The China Study

“Forks Over Knives”: Is the Science Legit? (A Review and Critique)

Welcome to my “Forks Over Knives” analysis, AKA the longest movie review you’ll ever attempt to read. Thanks for stopping by! In case you aren’t yet convinced that I’ve made it my life’s mission to critique everything related to T. Colin Campbell, this should seal the deal.

As most of you probably know, a documentary called “Forks Over Knives” recently hit the theaters after months of private screenings. Vegans everywhere are swooning, giddy that their message is now animated, narrated, and on sale for $14.99. Proud meat-eaters are less enthused, sometimes hilariously so. The film’s producers call it a movie that “examines the profound claim that most, if not all, of the degenerative diseases that afflict us can be controlled, or even reversed, by rejecting our present menu of animal-based and processed foods.” Roger Ebert calls it “a movie that could save your life.” I call it a movie that deftly blends fact and fiction, and has lots of pictures of vegetables. (more…)

One Year Later: The China Study, Revisited and Re-Bashed

Lest this blog sink further into its eery two-month silence, I think it’s high time for an update!

First item of business: The Ancestral Health Symposium. Due to some serendipitous events, it turns out I’ll be presenting at this hyperventilation-inducingly-awesome event next week. My lecture is at 10:00 AM on August 6th in the Rolfe 1200 auditorium. If you’re lucky enough to have a ticket, I hope to see you there, and to verify my existence for anyone who still thinks I’m a meat industry puppet. Otherwise, unless PETA pops in and sets fire to UCLA, all the presentations should be available online for free shortly after the symposium is over. Woohoo!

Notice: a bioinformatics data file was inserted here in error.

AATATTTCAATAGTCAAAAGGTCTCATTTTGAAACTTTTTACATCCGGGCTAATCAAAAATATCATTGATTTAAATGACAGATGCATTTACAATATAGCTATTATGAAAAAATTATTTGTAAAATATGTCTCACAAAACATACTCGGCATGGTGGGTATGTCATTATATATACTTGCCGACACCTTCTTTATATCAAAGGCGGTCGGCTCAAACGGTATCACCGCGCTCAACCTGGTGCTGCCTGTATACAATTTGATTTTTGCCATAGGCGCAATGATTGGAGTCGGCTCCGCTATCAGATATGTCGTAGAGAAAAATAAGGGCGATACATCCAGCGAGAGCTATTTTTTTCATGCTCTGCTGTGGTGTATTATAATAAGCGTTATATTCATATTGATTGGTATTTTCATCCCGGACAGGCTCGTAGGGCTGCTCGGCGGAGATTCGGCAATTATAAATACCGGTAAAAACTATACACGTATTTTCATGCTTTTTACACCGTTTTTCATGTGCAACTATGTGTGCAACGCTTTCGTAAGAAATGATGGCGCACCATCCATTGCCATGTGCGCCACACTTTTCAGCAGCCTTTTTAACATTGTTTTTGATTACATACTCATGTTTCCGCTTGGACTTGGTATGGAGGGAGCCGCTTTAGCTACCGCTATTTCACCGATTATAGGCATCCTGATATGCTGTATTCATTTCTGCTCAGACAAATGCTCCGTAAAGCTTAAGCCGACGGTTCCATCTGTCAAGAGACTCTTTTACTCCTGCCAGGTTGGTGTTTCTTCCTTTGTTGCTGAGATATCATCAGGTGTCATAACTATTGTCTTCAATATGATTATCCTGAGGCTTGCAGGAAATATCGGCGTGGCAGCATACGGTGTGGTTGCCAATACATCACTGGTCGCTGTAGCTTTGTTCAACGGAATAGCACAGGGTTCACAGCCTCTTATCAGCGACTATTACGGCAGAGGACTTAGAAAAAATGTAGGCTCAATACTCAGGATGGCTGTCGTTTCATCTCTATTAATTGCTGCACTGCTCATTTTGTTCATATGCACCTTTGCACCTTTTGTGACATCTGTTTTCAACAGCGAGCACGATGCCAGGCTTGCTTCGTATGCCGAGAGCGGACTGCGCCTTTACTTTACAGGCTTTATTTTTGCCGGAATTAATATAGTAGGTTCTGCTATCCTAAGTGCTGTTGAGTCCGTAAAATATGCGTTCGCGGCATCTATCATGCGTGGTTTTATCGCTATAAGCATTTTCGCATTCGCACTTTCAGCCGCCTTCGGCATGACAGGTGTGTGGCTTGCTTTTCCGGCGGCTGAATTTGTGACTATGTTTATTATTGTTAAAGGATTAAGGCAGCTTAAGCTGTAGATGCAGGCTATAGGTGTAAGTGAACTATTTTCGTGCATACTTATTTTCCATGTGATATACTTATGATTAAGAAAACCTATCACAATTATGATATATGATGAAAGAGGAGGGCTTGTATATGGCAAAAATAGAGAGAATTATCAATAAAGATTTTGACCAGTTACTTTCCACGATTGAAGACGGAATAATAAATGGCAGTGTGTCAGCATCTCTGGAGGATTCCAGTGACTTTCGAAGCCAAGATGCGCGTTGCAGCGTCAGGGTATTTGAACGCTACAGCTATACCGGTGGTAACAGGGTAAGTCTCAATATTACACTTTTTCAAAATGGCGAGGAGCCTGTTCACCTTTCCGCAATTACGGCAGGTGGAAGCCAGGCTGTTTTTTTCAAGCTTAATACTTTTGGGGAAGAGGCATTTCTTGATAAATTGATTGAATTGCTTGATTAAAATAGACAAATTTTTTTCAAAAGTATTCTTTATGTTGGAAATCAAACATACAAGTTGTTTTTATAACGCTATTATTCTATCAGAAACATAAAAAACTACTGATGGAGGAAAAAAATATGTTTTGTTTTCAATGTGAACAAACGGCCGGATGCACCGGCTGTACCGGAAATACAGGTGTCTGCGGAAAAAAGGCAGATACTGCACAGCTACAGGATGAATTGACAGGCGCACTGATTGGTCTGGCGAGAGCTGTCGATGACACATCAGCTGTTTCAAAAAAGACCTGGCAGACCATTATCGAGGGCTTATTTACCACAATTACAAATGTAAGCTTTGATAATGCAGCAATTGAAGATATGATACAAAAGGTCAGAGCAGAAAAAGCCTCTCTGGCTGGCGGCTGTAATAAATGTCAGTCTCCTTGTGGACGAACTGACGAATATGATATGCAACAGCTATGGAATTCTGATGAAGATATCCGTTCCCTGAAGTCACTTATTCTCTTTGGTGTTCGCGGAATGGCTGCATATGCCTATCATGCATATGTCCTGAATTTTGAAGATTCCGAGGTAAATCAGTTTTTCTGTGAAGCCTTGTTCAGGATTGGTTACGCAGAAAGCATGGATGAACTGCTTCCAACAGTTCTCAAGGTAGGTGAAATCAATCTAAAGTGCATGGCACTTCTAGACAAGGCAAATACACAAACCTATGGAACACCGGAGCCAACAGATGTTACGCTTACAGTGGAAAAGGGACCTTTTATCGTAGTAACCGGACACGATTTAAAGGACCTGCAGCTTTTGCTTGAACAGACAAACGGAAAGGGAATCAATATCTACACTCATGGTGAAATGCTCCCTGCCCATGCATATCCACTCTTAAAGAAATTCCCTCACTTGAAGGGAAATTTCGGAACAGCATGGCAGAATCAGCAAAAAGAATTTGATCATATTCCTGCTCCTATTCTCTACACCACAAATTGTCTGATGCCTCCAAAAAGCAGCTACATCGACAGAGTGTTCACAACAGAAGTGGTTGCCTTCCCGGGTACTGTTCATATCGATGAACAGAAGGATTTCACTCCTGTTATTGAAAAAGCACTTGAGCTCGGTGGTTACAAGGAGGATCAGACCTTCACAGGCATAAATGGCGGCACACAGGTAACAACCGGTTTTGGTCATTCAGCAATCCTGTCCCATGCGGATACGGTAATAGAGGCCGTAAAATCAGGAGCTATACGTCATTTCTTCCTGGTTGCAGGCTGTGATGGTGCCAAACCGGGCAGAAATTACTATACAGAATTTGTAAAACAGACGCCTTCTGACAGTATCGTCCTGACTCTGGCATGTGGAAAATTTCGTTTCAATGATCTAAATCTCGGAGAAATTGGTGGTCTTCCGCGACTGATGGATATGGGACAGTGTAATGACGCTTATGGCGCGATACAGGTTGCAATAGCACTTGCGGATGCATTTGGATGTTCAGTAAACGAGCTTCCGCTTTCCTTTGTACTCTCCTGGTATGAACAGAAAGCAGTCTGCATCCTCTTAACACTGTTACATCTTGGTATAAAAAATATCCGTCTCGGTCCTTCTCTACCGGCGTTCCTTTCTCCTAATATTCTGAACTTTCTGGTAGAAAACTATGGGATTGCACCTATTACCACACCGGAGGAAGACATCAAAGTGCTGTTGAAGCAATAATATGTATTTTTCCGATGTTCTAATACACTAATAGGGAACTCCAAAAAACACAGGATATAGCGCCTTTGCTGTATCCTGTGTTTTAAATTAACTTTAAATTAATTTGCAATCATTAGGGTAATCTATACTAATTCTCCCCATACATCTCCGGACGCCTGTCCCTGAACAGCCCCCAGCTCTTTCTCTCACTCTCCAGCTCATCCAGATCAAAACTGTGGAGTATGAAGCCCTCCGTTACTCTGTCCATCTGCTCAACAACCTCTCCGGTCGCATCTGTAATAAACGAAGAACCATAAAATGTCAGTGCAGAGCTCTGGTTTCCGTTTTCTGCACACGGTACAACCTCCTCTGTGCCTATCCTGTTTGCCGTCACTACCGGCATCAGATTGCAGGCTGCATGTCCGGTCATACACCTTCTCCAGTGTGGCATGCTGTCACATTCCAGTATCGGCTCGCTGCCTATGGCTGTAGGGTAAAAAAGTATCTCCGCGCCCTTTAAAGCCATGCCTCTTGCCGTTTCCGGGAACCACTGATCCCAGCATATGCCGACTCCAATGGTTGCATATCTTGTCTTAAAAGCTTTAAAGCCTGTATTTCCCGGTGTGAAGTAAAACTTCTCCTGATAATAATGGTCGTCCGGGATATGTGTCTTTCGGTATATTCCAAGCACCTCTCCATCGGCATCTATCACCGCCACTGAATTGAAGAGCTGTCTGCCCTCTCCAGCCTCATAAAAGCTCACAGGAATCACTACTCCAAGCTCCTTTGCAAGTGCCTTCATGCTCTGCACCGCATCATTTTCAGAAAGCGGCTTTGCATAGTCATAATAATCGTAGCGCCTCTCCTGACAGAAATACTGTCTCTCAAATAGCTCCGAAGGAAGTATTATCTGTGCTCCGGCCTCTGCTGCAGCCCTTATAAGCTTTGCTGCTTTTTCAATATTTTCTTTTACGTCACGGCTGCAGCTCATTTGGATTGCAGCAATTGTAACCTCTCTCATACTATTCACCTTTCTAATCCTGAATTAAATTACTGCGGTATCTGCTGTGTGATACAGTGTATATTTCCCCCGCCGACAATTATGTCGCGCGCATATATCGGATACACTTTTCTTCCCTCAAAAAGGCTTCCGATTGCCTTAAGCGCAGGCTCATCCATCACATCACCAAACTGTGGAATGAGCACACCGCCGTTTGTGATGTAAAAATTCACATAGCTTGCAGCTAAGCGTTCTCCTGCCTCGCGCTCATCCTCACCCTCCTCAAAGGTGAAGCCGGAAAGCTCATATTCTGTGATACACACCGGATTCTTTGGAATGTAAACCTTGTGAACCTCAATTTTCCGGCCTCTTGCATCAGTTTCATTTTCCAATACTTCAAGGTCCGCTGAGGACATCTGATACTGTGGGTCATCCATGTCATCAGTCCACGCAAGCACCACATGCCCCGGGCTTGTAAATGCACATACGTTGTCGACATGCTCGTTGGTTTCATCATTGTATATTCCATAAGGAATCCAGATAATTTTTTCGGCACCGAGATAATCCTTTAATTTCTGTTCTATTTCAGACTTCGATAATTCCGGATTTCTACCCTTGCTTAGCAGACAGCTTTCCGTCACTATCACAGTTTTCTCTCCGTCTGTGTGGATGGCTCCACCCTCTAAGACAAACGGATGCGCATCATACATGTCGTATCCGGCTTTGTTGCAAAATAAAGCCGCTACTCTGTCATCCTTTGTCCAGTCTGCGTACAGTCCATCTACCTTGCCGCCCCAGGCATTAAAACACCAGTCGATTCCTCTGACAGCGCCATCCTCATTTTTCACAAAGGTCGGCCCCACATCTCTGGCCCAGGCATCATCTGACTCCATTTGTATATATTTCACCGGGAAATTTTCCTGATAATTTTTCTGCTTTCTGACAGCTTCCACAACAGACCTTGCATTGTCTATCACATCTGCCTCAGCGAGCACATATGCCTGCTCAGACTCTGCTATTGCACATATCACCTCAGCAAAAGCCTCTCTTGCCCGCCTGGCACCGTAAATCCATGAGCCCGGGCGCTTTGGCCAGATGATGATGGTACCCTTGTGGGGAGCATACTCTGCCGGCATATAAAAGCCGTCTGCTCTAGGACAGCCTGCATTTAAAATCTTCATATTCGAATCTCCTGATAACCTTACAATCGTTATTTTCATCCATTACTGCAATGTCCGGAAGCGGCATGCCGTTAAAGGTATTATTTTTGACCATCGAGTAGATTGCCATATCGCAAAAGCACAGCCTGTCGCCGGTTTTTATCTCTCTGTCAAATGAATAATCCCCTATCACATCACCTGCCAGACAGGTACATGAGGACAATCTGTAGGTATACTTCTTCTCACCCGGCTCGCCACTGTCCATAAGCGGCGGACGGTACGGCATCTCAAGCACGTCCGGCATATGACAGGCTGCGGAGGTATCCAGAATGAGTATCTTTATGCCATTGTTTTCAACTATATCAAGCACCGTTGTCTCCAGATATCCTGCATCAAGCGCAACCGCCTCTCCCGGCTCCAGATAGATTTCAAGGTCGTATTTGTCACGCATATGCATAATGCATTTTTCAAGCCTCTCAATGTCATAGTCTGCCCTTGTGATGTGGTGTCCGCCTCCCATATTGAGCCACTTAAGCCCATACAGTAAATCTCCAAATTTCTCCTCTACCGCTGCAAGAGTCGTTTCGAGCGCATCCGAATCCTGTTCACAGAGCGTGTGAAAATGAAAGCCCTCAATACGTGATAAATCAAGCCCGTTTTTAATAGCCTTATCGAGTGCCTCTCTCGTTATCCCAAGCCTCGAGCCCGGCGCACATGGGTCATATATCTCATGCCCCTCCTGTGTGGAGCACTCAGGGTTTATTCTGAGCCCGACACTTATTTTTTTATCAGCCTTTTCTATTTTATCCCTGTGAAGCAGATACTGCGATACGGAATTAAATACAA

Second item of business: Now that he’s outed the project himself, I feel safe in announcing that Mark Sisson is going to be publishing the book I mentioned working on in an earlier blog post, and that it’ll be released mid-2012. I’m super excited, and couldn’t ask for a better publisher to work with. Or one with more impressive abs (see link above). More details to come in the near future.

Now on to the real point of this post. (more…)

An “I Promise I’m Not Dead” Update

As much as I hate posting entries that aren’t twelve pages long and jazzed up with graphs, I’m becoming plagued with blog-related nightmares about my chronic lack of updates—so here’s a peek at what to expect really soon. All may seem calm on the Raw Food SOS front, but three things are brewing behind the recent curtain of silence:

1. The “is wheat going to give you a heart attack?” post. I’m sure my delay-apologies are bordering on parody at this point, but here’s another one anyway: Sorry it’s taking so long! I’ve been trying to get in touch with some researchers who’ve done relevant wheat/gluten/WGA work, but it seems many of them take even longer to respond to emails than I do. (I have tasted my own medicine, and it is bitter.) Nonetheless, expect to see this sucker finally up by next weekend—I’ll post whatever I’ve finished, even if it needs to become a two-parter.

2. A ridiculously huge review of every single vegan study in existence (or close to it). Even though some prominent vegan nutritionists concede that “no one has shown that you must eat a 100 percent plant diet in order to be healthy,” the vegan-versus-omnivore debate is probably never going to die. (Which is kind of a good thing—what else would we have to argue about?) So I’m compiling an analysis of all the current vegan research, including reviews of study design and evaluations of how well confounders were accounted for. I think this is a worthwhile project because: